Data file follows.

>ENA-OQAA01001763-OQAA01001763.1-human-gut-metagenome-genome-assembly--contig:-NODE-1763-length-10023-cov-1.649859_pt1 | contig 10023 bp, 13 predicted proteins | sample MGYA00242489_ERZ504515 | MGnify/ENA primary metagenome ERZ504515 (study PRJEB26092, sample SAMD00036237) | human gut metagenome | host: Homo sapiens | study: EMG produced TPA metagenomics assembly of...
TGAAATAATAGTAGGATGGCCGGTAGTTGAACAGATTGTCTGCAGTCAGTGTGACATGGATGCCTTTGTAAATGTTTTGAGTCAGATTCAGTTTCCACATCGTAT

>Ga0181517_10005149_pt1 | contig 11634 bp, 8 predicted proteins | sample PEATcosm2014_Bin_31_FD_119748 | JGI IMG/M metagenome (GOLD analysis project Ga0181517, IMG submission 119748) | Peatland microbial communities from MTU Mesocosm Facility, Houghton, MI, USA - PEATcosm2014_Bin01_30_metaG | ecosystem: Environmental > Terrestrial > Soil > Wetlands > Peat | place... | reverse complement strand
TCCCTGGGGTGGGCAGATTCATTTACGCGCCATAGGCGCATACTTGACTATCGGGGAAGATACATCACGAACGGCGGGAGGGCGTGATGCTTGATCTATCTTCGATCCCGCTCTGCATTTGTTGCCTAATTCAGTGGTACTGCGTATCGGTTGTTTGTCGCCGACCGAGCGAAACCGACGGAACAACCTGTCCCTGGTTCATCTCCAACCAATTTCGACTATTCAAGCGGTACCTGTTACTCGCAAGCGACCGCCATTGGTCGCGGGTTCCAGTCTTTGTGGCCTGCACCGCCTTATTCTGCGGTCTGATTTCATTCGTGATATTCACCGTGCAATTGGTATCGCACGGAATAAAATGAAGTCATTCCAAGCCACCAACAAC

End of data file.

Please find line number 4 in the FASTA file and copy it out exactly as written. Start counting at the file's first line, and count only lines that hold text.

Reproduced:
TCCCTGGGGTGGGCAGATTCATTTACGCGCCATAGGCGCATACTTGACTATCGGGGAAGATACATCACGAACGGCGGGAGGGCGTGATGCTTGATCTATCTTCGATCCCGCTCTGCATTTGTTGCCTAATTCAGTGGTACTGCGTATCGGTTGTTTGTCGCCGACCGAGCGAAACCGACGGAACAACCTGTCCCTGGTTCATCTCCAACCAATTTCGACTATTCAAGCGGTACCTGTTACTCGCAAGCGACCGCCATTGGTCGCGGGTTCCAGTCTTTGTGGCCTGCACCGCCTTATTCTGCGGTCTGATTTCATTCGTGATATTCACCGTGCAATTGGTATCGCACGGAATAAAATGAAGTCATTCCAAGCCACCAACAAC